Variation Analysis of Sphygmogram to Assess Cardiovascular System Under Meditation

Chuan-Yi Liu; Ching-Chuan Wei; Pei-Chen Lo


Evid Based Complement Alternat Med. 2009;6(1):107-112. 

In This Article

Experiment and Results

Processing the Signal

The blood pressure waveforms of radial artery non-invasively detected at wrist by piezoelectric transducer were recorded for 10 s and digitized at a sampling rate of 100 Hz. To reduce high frequency noise, a low-pass filter is designed with a 3dB cutoff frequency of 50 Hz. Since null baseline was required in the analysis, we removed the mean value of each BPW period in pre-processing. Accordingly, negative waveforms might appear.Note that non-constant, linear baseline drift sometimes interfered in the BPW (Fig. 5)[15]. The sources of interference include the body movement, heavy respiration, etc. The resulting artifacts might be false amplitude or position shift of peaks/valleys.Although removal of the baseline drift may help, we found it necessary to further correct the interference patterns. In that case, baseline removal involved a linear-regression method for baseline-drift detection.

Figure 5.

The linear baseline drift in the BPW (upper) and the result after removing it (lower).

The BPW recording instrument can only continuously trace for up to 10 s. BPW is a quasi-periodic signal with 10-16 complete cycles in a 10 s term. Here we averaged out the 10-16 cycles to get the final BPW for further quantification of embedded features. We thus can obtain triple to quadruple SNR (signal-to-noise ratio) that is linearly dependent of the square root of the number of measurements. The SNR level could fulfill our research requirements.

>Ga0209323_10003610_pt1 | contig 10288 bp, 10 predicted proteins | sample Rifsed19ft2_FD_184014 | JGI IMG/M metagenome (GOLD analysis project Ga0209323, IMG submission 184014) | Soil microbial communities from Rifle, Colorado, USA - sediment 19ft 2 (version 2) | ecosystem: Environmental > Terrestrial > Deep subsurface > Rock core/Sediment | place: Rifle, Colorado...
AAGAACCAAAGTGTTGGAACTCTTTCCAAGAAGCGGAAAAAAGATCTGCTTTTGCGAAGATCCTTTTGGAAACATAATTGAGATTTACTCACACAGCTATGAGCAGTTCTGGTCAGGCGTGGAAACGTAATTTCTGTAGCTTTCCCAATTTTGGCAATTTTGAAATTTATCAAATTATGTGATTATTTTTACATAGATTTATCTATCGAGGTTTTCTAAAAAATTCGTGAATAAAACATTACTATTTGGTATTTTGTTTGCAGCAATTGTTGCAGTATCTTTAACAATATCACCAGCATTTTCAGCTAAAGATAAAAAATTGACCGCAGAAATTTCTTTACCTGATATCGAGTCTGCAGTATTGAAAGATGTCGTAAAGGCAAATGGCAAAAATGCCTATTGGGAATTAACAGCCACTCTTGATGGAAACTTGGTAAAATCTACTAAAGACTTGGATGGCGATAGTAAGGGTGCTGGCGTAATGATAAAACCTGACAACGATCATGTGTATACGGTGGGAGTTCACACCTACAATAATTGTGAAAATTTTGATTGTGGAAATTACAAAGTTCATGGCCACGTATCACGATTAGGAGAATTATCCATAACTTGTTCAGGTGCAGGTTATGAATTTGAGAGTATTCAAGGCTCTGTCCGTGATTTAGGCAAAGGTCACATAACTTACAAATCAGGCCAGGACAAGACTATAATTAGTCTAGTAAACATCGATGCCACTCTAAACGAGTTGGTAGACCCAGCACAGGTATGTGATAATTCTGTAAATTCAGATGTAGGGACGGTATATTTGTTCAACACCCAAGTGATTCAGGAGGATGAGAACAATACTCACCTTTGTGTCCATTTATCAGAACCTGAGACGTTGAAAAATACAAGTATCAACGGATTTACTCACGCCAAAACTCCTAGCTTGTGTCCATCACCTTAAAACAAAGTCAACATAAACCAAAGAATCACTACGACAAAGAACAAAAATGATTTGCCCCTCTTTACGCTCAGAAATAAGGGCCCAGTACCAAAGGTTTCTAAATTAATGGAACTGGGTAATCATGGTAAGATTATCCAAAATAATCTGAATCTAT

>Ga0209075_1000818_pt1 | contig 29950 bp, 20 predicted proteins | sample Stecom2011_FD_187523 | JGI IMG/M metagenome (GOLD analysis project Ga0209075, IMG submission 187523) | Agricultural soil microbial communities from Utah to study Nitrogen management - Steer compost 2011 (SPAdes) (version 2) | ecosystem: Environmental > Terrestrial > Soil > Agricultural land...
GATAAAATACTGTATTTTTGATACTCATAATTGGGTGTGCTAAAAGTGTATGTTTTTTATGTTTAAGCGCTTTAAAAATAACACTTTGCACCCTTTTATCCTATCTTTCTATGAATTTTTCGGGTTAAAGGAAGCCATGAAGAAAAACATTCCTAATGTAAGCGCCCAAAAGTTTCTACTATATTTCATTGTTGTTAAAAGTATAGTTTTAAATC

The participants were divided into two groups—20 meditationpractitioners and 20 normal, healthy people without any experiencein meditation. In the experimental group, 13 females and 7 maleswith a mean age of 26.6 ± 2.2 years participated. Their experiences in Zen-Buddhist practice span 6.9 ± 3.3 years.The control group comprised 9 females and 11 males with a mean age of 25.2 ± 1.8 years. All the meditation practitioners learned Zen-Buddhist meditation in the Taiwan Zen-Buddhist Association.Only experienced practitioners with more than 3 years of meditation experience were invited. The controls were graduate students of National Chiao-Tung University. No subjects had any cardiovascular disease in their medical histories.


Participants sat in an isolated space during the experiments.Blood pressure waves were recorded before and after the 40 minmain session (meditation or relaxation). In the main session,experimental group practiced Zen meditation, while controls sat in normal relaxed position with eyes closed.

BPW Before and After Meditation